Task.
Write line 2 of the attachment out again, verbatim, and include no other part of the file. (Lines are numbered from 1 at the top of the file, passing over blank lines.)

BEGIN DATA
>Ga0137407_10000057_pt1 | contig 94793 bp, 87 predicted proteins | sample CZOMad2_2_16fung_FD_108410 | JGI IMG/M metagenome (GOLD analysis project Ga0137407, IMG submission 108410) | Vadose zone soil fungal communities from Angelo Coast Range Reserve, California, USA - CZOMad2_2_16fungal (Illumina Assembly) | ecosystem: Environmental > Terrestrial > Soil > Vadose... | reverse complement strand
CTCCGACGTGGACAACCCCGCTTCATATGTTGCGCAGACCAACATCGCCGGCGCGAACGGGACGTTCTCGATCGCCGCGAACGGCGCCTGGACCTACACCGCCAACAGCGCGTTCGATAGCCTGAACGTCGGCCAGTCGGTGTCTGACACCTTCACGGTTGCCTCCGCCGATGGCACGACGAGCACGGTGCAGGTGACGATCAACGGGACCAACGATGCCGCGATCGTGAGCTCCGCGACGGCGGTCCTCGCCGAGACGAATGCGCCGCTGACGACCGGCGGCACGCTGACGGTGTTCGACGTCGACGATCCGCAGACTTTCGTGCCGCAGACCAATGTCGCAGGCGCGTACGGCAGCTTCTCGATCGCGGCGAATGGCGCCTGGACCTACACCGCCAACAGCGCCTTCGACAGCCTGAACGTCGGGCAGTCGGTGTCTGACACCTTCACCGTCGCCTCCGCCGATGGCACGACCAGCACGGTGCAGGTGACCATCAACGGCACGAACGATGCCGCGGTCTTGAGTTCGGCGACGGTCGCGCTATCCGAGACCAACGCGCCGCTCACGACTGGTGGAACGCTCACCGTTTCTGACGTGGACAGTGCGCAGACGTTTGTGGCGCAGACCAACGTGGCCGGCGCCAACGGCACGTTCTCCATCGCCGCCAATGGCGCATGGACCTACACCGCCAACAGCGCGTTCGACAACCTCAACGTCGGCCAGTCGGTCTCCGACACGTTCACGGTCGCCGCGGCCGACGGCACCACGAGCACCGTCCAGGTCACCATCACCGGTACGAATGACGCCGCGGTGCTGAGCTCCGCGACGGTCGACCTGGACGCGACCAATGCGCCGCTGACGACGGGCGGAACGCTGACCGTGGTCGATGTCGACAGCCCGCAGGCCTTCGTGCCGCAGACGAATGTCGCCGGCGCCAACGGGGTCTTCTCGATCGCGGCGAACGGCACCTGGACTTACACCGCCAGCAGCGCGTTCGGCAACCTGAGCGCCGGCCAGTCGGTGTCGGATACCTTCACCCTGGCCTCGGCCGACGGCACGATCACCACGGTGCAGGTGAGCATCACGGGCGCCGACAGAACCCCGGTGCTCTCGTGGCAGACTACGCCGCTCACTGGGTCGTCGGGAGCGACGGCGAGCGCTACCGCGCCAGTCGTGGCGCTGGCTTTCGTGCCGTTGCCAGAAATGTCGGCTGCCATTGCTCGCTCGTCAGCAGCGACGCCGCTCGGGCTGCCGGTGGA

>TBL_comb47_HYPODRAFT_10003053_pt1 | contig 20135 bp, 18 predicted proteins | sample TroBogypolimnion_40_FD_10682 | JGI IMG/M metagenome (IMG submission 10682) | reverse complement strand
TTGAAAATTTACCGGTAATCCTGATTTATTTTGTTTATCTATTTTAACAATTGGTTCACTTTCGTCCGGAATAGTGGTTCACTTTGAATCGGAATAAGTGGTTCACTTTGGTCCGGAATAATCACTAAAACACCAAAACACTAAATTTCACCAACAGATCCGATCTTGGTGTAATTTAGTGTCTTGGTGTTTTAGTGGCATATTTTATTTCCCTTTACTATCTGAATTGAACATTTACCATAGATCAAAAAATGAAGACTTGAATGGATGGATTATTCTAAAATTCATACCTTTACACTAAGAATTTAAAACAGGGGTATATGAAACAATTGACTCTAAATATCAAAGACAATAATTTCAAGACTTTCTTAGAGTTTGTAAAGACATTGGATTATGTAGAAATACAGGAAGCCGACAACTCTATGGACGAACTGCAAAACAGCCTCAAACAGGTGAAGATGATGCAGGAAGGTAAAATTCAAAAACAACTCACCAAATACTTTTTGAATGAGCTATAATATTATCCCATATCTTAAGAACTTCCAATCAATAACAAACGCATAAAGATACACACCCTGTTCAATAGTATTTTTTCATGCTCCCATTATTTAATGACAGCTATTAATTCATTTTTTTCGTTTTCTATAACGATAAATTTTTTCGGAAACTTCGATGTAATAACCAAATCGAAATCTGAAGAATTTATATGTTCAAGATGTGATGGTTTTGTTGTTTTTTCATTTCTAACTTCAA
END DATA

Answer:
CTCCGACGTGGACAACCCCGCTTCATATGTTGCGCAGACCAACATCGCCGGCGCGAACGGGACGTTCTCGATCGCCGCGAACGGCGCCTGGACCTACACCGCCAACAGCGCGTTCGATAGCCTGAACGTCGGCCAGTCGGTGTCTGACACCTTCACGGTTGCCTCCGCCGATGGCACGACGAGCACGGTGCAGGTGACGATCAACGGGACCAACGATGCCGCGATCGTGAGCTCCGCGACGGCGGTCCTCGCCGAGACGAATGCGCCGCTGACGACCGGCGGCACGCTGACGGTGTTCGACGTCGACGATCCGCAGACTTTCGTGCCGCAGACCAATGTCGCAGGCGCGTACGGCAGCTTCTCGATCGCGGCGAATGGCGCCTGGACCTACACCGCCAACAGCGCCTTCGACAGCCTGAACGTCGGGCAGTCGGTGTCTGACACCTTCACCGTCGCCTCCGCCGATGGCACGACCAGCACGGTGCAGGTGACCATCAACGGCACGAACGATGCCGCGGTCTTGAGTTCGGCGACGGTCGCGCTATCCGAGACCAACGCGCCGCTCACGACTGGTGGAACGCTCACCGTTTCTGACGTGGACAGTGCGCAGACGTTTGTGGCGCAGACCAACGTGGCCGGCGCCAACGGCACGTTCTCCATCGCCGCCAATGGCGCATGGACCTACACCGCCAACAGCGCGTTCGACAACCTCAACGTCGGCCAGTCGGTCTCCGACACGTTCACGGTCGCCGCGGCCGACGGCACCACGAGCACCGTCCAGGTCACCATCACCGGTACGAATGACGCCGCGGTGCTGAGCTCCGCGACGGTCGACCTGGACGCGACCAATGCGCCGCTGACGACGGGCGGAACGCTGACCGTGGTCGATGTCGACAGCCCGCAGGCCTTCGTGCCGCAGACGAATGTCGCCGGCGCCAACGGGGTCTTCTCGATCGCGGCGAACGGCACCTGGACTTACACCGCCAGCAGCGCGTTCGGCAACCTGAGCGCCGGCCAGTCGGTGTCGGATACCTTCACCCTGGCCTCGGCCGACGGCACGATCACCACGGTGCAGGTGAGCATCACGGGCGCCGACAGAACCCCGGTGCTCTCGTGGCAGACTACGCCGCTCACTGGGTCGTCGGGAGCGACGGCGAGCGCTACCGCGCCAGTCGTGGCGCTGGCTTTCGTGCCGTTGCCAGAAATGTCGGCTGCCATTGCTCGCTCGTCAGCAGCGACGCCGCTCGGGCTGCCGGTGGA